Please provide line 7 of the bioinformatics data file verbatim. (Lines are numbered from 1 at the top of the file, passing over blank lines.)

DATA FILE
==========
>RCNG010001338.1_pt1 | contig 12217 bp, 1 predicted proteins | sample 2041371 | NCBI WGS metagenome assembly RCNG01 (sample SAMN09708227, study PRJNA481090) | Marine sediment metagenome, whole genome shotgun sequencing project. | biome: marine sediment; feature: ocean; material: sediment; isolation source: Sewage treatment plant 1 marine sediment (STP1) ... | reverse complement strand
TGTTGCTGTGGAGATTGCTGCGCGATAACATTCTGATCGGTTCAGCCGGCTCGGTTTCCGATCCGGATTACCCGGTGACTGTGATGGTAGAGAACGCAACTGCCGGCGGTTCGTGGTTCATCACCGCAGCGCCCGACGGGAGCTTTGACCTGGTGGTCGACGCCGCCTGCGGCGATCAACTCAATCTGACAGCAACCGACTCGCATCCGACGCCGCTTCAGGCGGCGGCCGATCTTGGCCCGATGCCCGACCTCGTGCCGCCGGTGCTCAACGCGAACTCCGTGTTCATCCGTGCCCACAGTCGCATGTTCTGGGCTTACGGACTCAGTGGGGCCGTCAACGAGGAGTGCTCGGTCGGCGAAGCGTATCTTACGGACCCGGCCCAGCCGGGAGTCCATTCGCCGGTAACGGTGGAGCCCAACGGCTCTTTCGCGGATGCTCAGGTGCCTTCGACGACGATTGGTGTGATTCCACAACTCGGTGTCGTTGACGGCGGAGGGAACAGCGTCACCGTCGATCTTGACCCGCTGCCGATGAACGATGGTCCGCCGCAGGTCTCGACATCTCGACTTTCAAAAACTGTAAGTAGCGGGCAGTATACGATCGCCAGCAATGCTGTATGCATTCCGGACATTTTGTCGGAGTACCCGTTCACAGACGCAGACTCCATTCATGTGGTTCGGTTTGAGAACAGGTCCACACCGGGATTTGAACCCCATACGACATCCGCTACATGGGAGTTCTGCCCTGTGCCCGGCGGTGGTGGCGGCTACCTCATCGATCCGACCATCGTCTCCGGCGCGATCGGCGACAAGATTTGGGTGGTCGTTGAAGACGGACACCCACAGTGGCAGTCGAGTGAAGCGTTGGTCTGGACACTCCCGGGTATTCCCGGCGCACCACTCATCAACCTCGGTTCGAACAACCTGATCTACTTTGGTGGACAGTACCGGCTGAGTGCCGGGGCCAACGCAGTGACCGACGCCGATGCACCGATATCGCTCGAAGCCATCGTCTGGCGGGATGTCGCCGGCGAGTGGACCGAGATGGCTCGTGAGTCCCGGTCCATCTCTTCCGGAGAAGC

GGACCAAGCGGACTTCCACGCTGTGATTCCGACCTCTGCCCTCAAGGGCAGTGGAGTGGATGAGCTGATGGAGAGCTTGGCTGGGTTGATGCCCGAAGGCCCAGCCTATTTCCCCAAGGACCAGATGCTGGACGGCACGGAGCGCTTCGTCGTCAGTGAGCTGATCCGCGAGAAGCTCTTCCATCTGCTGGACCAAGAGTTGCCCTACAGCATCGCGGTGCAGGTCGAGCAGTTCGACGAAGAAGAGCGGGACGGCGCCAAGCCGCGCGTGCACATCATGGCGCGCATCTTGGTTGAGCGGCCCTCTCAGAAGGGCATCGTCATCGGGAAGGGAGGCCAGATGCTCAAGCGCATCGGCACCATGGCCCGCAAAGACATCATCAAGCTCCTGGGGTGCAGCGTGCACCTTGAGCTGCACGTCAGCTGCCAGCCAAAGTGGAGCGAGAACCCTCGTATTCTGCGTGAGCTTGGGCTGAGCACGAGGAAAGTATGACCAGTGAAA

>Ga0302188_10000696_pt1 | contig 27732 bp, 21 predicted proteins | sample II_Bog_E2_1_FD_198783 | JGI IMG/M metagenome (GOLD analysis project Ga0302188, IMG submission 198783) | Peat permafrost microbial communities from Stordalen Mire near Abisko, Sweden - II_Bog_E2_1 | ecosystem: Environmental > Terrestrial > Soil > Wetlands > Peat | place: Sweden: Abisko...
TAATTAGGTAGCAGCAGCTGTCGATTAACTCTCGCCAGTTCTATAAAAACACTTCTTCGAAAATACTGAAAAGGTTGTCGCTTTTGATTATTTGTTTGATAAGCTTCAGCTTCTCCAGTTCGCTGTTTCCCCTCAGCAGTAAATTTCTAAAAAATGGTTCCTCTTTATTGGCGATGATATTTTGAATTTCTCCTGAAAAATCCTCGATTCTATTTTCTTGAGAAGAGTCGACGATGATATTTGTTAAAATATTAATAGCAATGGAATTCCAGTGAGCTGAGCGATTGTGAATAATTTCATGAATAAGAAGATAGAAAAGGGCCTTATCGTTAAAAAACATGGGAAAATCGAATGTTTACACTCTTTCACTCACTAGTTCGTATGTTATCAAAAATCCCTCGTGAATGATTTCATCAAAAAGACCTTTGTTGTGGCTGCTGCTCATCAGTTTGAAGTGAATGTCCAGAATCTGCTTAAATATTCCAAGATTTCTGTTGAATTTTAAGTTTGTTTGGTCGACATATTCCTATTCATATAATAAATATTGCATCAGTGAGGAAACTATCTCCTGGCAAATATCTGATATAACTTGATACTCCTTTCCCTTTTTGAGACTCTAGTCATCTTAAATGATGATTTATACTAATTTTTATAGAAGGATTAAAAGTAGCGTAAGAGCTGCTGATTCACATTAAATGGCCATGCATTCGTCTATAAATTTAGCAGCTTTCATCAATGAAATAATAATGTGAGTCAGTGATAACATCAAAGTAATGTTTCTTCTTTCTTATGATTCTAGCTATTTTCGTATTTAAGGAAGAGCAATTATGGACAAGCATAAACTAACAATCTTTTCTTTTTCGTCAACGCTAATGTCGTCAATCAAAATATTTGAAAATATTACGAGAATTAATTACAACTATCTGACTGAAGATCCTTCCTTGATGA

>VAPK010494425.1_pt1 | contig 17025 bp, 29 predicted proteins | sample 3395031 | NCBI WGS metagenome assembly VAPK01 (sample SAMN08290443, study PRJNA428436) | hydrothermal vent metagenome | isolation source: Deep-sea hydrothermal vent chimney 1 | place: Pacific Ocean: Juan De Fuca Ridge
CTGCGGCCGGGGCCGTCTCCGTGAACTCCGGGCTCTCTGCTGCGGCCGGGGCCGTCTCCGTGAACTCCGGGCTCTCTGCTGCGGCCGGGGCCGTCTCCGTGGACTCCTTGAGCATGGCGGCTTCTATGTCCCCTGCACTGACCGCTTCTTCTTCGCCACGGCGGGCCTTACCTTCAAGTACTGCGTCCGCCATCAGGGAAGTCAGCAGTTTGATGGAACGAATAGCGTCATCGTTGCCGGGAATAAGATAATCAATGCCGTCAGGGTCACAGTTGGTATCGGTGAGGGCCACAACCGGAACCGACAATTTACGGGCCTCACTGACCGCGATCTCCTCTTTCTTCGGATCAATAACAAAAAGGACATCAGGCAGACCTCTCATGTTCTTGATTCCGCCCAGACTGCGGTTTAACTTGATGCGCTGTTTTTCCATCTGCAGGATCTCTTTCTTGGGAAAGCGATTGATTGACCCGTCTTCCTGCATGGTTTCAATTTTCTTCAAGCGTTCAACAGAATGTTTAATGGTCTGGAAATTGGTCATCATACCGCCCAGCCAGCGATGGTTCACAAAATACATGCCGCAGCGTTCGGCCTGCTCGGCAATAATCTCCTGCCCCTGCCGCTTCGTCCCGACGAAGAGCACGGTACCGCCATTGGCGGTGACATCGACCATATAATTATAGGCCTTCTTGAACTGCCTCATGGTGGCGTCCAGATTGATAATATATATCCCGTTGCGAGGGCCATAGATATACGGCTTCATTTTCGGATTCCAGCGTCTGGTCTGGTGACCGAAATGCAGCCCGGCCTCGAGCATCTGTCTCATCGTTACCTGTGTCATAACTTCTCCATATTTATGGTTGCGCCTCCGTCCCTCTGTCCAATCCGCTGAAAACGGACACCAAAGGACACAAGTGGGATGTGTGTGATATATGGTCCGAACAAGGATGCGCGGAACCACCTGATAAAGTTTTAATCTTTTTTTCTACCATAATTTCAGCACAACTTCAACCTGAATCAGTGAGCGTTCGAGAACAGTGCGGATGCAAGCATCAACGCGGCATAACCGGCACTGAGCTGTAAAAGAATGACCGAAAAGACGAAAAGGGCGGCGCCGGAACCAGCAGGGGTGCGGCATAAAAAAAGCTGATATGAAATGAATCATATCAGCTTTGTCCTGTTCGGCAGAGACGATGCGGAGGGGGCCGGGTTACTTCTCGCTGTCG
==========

CTGCGGCCGGGGCCGTCTCCGTGAACTCCGGGCTCTCTGCTGCGGCCGGGGCCGTCTCCGTGAACTCCGGGCTCTCTGCTGCGGCCGGGGCCGTCTCCGTGGACTCCTTGAGCATGGCGGCTTCTATGTCCCCTGCACTGACCGCTTCTTCTTCGCCACGGCGGGCCTTACCTTCAAGTACTGCGTCCGCCATCAGGGAAGTCAGCAGTTTGATGGAACGAATAGCGTCATCGTTGCCGGGAATAAGATAATCAATGCCGTCAGGGTCACAGTTGGTATCGGTGAGGGCCACAACCGGAACCGACAATTTACGGGCCTCACTGACCGCGATCTCCTCTTTCTTCGGATCAATAACAAAAAGGACATCAGGCAGACCTCTCATGTTCTTGATTCCGCCCAGACTGCGGTTTAACTTGATGCGCTGTTTTTCCATCTGCAGGATCTCTTTCTTGGGAAAGCGATTGATTGACCCGTCTTCCTGCATGGTTTCAATTTTCTTCAAGCGTTCAACAGAATGTTTAATGGTCTGGAAATTGGTCATCATACCGCCCAGCCAGCGATGGTTCACAAAATACATGCCGCAGCGTTCGGCCTGCTCGGCAATAATCTCCTGCCCCTGCCGCTTCGTCCCGACGAAGAGCACGGTACCGCCATTGGCGGTGACATCGACCATATAATTATAGGCCTTCTTGAACTGCCTCATGGTGGCGTCCAGATTGATAATATATATCCCGTTGCGAGGGCCATAGATATACGGCTTCATTTTCGGATTCCAGCGTCTGGTCTGGTGACCGAAATGCAGCCCGGCCTCGAGCATCTGTCTCATCGTTACCTGTGTCATAACTTCTCCATATTTATGGTTGCGCCTCCGTCCCTCTGTCCAATCCGCTGAAAACGGACACCAAAGGACACAAGTGGGATGTGTGTGATATATGGTCCGAACAAGGATGCGCGGAACCACCTGATAAAGTTTTAATCTTTTTTTCTACCATAATTTCAGCACAACTTCAACCTGAATCAGTGAGCGTTCGAGAACAGTGCGGATGCAAGCATCAACGCGGCATAACCGGCACTGAGCTGTAAAAGAATGACCGAAAAGACGAAAAGGGCGGCGCCGGAACCAGCAGGGGTGCGGCATAAAAAAAGCTGATATGAAATGAATCATATCAGCTTTGTCCTGTTCGGCAGAGACGATGCGGAGGGGGCCGGGTTACTTCTCGCTGTCG